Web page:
Checkpoints came and went but there was no catching your breath or stopping for a well-deserved rest. Instead, a fleeting moment to shout out your race number through the biting wind and unrelenting mist. Visibility was truly poor so small groups stayed tight together. Of course, in any race involving personal challenge, the spirit of camaraderie is displayed to perfection. Despite running being a so-called solitary sport, the combining of dedication and pain, of defeat and accomplishment, of mud, sweat, and toil forges friendships that would take years to nurture elsewhere.
Eventually, 12 hours after the race commenced, the final curtain was drawn and the race brought to a halt. Consensus over radio contact between the support in the mountains and the team back at base simply deemed it unsafe to continue. We are at the mercy of the mountain gods after all and there are times when we need reminding that she is the boss, not the other way round.
By nightfall, whilst the support teams were ensuring runners were off the mountains safe and sound, the post-race dinner and campfire at Balloch Cave brought warmth, fuel, and the perfect chance to share and compare stories of the preceding hours.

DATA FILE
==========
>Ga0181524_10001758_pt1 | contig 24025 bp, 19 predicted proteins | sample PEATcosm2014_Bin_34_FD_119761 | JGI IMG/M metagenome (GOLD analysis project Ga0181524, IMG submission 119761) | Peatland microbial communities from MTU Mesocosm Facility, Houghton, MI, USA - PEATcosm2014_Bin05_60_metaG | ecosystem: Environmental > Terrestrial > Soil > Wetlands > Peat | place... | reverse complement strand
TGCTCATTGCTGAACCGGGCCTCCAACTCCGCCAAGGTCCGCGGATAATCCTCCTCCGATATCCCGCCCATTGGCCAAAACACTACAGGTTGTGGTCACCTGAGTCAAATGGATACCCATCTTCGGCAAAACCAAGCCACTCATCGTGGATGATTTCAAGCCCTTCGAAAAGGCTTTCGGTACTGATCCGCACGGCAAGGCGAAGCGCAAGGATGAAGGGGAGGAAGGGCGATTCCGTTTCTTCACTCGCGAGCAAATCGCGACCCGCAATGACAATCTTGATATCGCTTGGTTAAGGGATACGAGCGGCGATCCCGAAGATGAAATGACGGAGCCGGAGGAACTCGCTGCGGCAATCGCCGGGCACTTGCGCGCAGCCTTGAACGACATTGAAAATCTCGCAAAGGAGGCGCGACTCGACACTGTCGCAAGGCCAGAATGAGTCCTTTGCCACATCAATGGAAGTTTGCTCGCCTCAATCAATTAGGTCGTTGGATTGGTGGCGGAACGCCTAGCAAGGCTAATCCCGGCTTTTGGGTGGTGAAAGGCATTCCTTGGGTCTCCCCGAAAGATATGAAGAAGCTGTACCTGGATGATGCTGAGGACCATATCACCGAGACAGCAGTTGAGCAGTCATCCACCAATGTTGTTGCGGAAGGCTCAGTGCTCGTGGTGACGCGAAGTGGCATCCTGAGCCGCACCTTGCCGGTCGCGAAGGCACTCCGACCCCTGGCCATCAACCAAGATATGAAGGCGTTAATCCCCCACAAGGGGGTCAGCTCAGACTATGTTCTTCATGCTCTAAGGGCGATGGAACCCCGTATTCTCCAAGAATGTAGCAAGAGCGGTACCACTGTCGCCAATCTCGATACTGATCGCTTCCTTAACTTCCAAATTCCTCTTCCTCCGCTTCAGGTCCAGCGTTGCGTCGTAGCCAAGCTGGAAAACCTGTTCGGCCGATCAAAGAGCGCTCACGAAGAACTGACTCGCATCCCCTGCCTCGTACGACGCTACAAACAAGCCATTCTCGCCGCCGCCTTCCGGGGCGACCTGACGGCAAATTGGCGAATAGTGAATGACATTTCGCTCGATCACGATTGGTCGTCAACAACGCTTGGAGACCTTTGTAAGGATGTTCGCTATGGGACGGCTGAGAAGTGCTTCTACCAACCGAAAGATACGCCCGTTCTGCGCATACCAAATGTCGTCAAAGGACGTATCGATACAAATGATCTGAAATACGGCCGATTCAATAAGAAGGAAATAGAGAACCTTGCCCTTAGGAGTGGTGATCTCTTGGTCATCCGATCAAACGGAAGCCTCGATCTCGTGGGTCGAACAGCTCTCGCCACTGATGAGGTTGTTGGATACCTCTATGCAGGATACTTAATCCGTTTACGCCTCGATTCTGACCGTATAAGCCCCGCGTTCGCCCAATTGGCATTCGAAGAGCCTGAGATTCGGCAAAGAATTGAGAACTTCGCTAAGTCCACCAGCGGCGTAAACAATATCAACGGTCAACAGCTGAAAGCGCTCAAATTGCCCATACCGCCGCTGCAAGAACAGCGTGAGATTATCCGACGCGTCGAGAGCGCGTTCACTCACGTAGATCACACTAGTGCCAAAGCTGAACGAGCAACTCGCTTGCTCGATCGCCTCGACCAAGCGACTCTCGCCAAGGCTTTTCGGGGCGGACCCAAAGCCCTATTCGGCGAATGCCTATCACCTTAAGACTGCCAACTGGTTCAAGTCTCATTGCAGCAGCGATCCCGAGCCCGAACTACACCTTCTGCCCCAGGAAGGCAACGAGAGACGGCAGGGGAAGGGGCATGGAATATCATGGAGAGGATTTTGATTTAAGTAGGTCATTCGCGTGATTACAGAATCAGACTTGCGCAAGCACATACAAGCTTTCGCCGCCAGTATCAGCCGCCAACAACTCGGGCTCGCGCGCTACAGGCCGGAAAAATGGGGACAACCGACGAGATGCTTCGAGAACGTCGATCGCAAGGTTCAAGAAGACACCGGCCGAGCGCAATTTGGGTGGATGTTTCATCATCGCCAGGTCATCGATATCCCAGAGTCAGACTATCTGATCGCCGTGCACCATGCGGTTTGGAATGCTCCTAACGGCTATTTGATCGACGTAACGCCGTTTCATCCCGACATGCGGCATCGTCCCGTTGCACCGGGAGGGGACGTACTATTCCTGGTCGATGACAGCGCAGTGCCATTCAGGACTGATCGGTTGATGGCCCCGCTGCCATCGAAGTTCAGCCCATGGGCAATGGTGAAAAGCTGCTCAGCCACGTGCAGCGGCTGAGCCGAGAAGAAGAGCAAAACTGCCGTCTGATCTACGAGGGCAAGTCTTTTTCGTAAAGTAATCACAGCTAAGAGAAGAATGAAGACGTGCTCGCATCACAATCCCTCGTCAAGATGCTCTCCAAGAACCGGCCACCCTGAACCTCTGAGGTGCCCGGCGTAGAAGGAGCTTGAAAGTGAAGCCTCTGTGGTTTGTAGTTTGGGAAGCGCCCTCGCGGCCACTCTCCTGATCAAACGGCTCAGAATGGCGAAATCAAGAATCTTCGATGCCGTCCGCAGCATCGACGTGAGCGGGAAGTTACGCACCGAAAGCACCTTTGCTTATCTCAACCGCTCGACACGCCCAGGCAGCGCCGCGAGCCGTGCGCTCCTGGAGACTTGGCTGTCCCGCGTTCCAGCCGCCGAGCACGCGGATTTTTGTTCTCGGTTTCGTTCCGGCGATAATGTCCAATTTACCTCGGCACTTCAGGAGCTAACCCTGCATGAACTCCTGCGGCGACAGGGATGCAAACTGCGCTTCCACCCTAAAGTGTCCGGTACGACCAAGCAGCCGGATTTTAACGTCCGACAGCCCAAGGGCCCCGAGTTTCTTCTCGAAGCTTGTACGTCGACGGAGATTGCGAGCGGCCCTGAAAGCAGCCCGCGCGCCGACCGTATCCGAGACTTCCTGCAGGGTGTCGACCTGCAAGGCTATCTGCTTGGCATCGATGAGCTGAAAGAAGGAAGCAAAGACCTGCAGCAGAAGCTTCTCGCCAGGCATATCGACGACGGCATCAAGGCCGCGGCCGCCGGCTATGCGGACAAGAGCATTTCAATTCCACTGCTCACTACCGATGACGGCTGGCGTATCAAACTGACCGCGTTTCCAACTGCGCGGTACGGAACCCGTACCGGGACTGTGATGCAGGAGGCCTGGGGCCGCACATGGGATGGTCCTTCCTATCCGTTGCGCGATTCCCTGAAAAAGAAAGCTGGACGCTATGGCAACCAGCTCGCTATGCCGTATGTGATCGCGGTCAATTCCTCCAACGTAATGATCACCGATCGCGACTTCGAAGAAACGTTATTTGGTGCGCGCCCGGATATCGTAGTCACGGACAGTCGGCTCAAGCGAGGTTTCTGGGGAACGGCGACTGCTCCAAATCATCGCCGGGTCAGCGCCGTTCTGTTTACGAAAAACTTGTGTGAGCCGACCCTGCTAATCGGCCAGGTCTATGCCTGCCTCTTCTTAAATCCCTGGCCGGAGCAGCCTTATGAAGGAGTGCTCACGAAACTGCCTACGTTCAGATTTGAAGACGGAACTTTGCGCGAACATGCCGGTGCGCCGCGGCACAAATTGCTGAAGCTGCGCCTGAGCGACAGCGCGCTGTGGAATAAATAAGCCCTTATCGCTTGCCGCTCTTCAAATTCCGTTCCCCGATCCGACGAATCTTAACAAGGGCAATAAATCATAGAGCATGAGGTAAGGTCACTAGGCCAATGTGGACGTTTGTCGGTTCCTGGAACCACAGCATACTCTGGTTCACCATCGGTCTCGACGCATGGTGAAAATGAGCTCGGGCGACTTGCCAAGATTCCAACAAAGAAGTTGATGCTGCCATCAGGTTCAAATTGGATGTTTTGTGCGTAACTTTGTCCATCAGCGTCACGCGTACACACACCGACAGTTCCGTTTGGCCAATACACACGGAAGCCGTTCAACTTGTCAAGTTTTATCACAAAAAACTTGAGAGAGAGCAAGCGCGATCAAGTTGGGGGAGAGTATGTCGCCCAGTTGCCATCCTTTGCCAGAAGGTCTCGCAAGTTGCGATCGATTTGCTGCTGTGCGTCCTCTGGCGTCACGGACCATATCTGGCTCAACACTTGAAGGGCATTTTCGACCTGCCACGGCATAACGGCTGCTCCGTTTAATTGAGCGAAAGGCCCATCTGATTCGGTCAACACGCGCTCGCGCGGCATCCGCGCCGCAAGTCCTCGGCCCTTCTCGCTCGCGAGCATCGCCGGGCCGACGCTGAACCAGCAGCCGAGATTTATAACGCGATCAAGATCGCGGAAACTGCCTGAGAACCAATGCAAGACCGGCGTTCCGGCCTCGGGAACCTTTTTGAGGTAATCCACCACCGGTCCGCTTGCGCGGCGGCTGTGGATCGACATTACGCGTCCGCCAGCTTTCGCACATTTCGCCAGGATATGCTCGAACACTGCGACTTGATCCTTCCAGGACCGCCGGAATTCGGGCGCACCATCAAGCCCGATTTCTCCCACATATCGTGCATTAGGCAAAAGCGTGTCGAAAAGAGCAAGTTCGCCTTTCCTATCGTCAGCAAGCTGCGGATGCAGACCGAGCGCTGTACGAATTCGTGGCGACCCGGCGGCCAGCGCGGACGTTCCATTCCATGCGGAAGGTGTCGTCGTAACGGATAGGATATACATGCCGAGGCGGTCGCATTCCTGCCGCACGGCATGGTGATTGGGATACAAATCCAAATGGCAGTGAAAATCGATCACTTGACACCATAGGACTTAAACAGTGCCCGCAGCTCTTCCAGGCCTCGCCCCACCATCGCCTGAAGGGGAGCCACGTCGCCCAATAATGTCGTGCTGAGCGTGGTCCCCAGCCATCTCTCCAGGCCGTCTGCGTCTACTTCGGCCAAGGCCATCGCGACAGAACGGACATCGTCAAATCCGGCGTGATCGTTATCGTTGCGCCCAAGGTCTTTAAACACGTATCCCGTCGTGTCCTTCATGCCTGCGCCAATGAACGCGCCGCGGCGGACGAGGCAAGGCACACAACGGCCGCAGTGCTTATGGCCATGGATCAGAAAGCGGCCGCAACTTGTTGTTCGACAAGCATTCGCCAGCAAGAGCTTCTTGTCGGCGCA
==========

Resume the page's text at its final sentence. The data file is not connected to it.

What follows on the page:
Photo credit: @kelvintrautman ǀ nikon ǀ lexar
On Sunday morning, as we pressed on the gas and commenced our departure for our return journey, I felt truly humbled. In just one day, I was more challenged than I think ever before and, now warm and dry, I reminded myself that it is the moments in life when we are truly stripped back, when faced with mind and body challenges of grandiose proportions that we learn the most about ourselves. Every single one of us out there, regardless of skill or speed, had to truly dig deep and that alone has made us all stronger today.
I suspect every single participating runner and volunteer will now spend the coming days regaling stories about their own experiences of Skyrun 2013. Sometimes however, it is difficult to find the words that really do justice, so I’m borrowing those of Elizabeth Aston who said: “Mountains remind us of our frailty, our unimportance, of the briefness of our span upon this earth. They touch the heavens, and sail serenely at an altitude beyond even the imaginings of a mere mortal.”
Till next year
Skyrun is not for the faint-hearted, nor the rookie trail runner and certainly not for road runners. But if you love mountains, nature, and being tested in stunningly remote and raw wilderness, then this race is for you. And if you came this year for the views, best return another year!
Last but not least, an enormous shout out to every single volunteer out there. Without them, this event would not be possible and this year, in particular, their skills and support were tested to the max.
Over and out.
For race details, visit:
Skyrun - www.skyrun.co.za
Pure Adventures - www.pureadventures.co.za
Salomon - www.salomon.com/za/
House of Light - www.skyrun.co.za/house-light/